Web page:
For the love of plants and gardening
Go green with the 2007 master gardener training class
June 28, 2007
EDITED BY CHARLA BORCHERS
People develop all kinds of neurosis and psychosis from a mother-in-law. I wouldn't tell my husband that though. However, the one thing that my mother-in-law did for me was instill a love for plants and gardening.
Oh, yes, she did the other stuff, too. But my passion for gardening came from her. So when my husband complains that I spend too much money buying plants, I remind him that it's his mother's fault (God rest her soul!).
Any guess what plant my very first gift from her was? Why the mother-in-law's tongue (Sansevieria trifasciata), of course.
'GREEN' IN THE GARDEN
Gardening is a wonderfully therapeutic thing. You can get your hands dirty and no one gets after you. Washing the dirt off, you can get wet and cool off by playing around and spraying down yourself and your spouse or children with a water hose after a hard day's work. The birds sing and the butterflies flitter around.
I love being out in the yard. I'd rather mow grass than do housework. And besides, the buzz right now is going "green."
There are a lot of people who possess a green thumb. But not everyone is as "green" as the next one. For some of us, killing a precious houseplant that a husband or cherished friend gives us, is mortifying.
So how do we develop a green thumb and quit throwing out dead plants?
PHOTO BY VICTORIA COUNTY EXTENSION AGENT JOE JANAK
CLASSES BEGIN AUG. 2
The Victoria County Extension Office, in conjunction with
the Victoria County Master Gardener Association, will again hold master
gardener training classes beginning Aug. 2. They are every Thursday (except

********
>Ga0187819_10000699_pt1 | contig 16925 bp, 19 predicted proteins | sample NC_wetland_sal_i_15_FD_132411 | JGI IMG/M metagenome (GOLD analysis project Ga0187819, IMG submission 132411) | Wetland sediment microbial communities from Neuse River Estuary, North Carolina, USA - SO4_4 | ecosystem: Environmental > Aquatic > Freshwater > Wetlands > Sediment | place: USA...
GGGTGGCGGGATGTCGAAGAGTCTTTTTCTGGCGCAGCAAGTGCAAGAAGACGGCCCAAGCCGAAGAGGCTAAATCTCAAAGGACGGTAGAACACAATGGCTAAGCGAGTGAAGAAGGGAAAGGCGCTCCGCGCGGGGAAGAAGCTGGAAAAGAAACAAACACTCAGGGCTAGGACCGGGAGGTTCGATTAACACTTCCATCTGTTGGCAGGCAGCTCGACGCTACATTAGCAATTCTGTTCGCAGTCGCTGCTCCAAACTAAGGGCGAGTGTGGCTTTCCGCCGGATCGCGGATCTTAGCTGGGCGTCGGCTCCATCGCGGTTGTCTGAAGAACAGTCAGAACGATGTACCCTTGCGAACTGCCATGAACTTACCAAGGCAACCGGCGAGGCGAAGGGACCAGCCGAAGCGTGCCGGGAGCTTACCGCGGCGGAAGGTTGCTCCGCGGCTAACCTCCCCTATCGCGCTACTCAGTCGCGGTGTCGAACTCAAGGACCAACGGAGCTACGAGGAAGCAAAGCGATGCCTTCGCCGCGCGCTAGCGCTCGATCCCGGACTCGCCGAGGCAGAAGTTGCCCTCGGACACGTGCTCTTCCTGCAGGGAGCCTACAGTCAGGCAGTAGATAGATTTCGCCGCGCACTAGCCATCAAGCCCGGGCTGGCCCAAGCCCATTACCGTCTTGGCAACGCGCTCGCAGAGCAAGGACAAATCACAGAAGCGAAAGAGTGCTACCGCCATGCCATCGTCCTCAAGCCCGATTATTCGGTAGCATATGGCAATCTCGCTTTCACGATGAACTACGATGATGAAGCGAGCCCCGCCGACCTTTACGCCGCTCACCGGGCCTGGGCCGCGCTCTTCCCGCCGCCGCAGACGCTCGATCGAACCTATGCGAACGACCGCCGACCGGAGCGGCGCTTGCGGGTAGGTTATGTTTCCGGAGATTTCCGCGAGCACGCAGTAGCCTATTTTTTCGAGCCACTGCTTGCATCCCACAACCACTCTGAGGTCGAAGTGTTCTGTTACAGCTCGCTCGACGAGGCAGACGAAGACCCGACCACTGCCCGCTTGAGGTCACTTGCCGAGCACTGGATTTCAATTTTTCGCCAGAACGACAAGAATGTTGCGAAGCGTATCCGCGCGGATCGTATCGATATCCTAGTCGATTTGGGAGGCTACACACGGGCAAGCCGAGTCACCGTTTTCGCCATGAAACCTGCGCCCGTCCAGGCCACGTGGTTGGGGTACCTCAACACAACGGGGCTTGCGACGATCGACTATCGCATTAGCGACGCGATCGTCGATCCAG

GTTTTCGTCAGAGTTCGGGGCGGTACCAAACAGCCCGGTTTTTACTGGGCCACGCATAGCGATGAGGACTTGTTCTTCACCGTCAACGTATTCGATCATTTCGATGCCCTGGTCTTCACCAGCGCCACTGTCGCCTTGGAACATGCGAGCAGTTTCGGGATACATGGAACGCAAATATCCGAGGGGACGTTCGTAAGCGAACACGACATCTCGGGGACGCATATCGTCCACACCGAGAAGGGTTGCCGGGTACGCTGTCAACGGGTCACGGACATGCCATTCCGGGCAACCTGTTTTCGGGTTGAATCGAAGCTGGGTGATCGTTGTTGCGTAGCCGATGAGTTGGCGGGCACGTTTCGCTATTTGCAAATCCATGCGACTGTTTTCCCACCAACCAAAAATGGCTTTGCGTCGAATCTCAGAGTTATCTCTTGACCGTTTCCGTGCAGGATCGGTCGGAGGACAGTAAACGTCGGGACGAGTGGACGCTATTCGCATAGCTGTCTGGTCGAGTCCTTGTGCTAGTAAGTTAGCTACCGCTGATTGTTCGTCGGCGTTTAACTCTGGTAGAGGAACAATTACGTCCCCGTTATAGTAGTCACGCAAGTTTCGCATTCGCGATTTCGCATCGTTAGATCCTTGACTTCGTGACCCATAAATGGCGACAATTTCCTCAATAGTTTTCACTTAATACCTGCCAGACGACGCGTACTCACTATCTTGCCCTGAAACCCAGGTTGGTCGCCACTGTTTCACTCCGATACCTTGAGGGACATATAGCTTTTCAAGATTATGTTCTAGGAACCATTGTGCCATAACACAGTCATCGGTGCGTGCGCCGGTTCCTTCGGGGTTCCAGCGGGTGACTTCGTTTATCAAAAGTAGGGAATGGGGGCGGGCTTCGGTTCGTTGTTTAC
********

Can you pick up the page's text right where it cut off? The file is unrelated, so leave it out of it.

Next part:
Thanksgiving week) until the end of November. The cost is $135 plus the
optional cost of transportation to visit the botanical gardens in
For your hard-earned money you get educated by leading
The speakers procured for this program are some of the best in their fields. You will learn about plant science that is essential to everything else in gardening. How can you propagate properly if you don't know which end is up? How do you apply pesticides to your yard and to problem areas if you don't know how they will be absorbed? What do you do if you find bugs on your plants? Are they good bugs or bad bugs?
If your claim to fame is your vegetables and herbs, then come learn more to further sharpen those skills and increase the enjoyment you derive from being in the garden.
What about perennials and roses? Everyone loves roses. But
are they as difficult to grow as everyone says, or are you just not aware of
their criteria for optimum growth? Do you know what plants are annuals,
biennials, or perennials? Perennials can make picture-perfect areas of
otherwise barren space. With water being an issue in
Our speakers will help you to sort out all kinds of interesting details to help you manage your yard.
The following topics will be covered in the 2007 Master Gardener training class:
Responsibilities of master gardeners; junior master gardener training
Botany (plant science)
How and what makes plants grow
Diagnosing and understanding plant diseases
Pesticide safety/application techniques
Growing vegetables and herbs
Identifying and understanding insects
Home fruit and nut management
Tour of Corpus Christi Botanical Gardens
Principles of "Earth-kind" practices
Turf grass varieties; irrigation
While in the training program, you are assigned the title "trainee," and once the program is completed, you become an "intern." With the completion of 50 hours of volunteer service, you then are ready to wear the badge that designates you as "master gardener."
REGISTER BY JULY 27
For an application go to http://www.vcmga.org and click on "Members," then "2007 Master Gardener Training Application."
Who knows? You may even learn something "green" about gardening that you can share with your mother-in-law or the spouse of one of your own children.
The Gardeners' Dirt
is written by members of the Victoria County Master Gardener Association, an
educational outreach of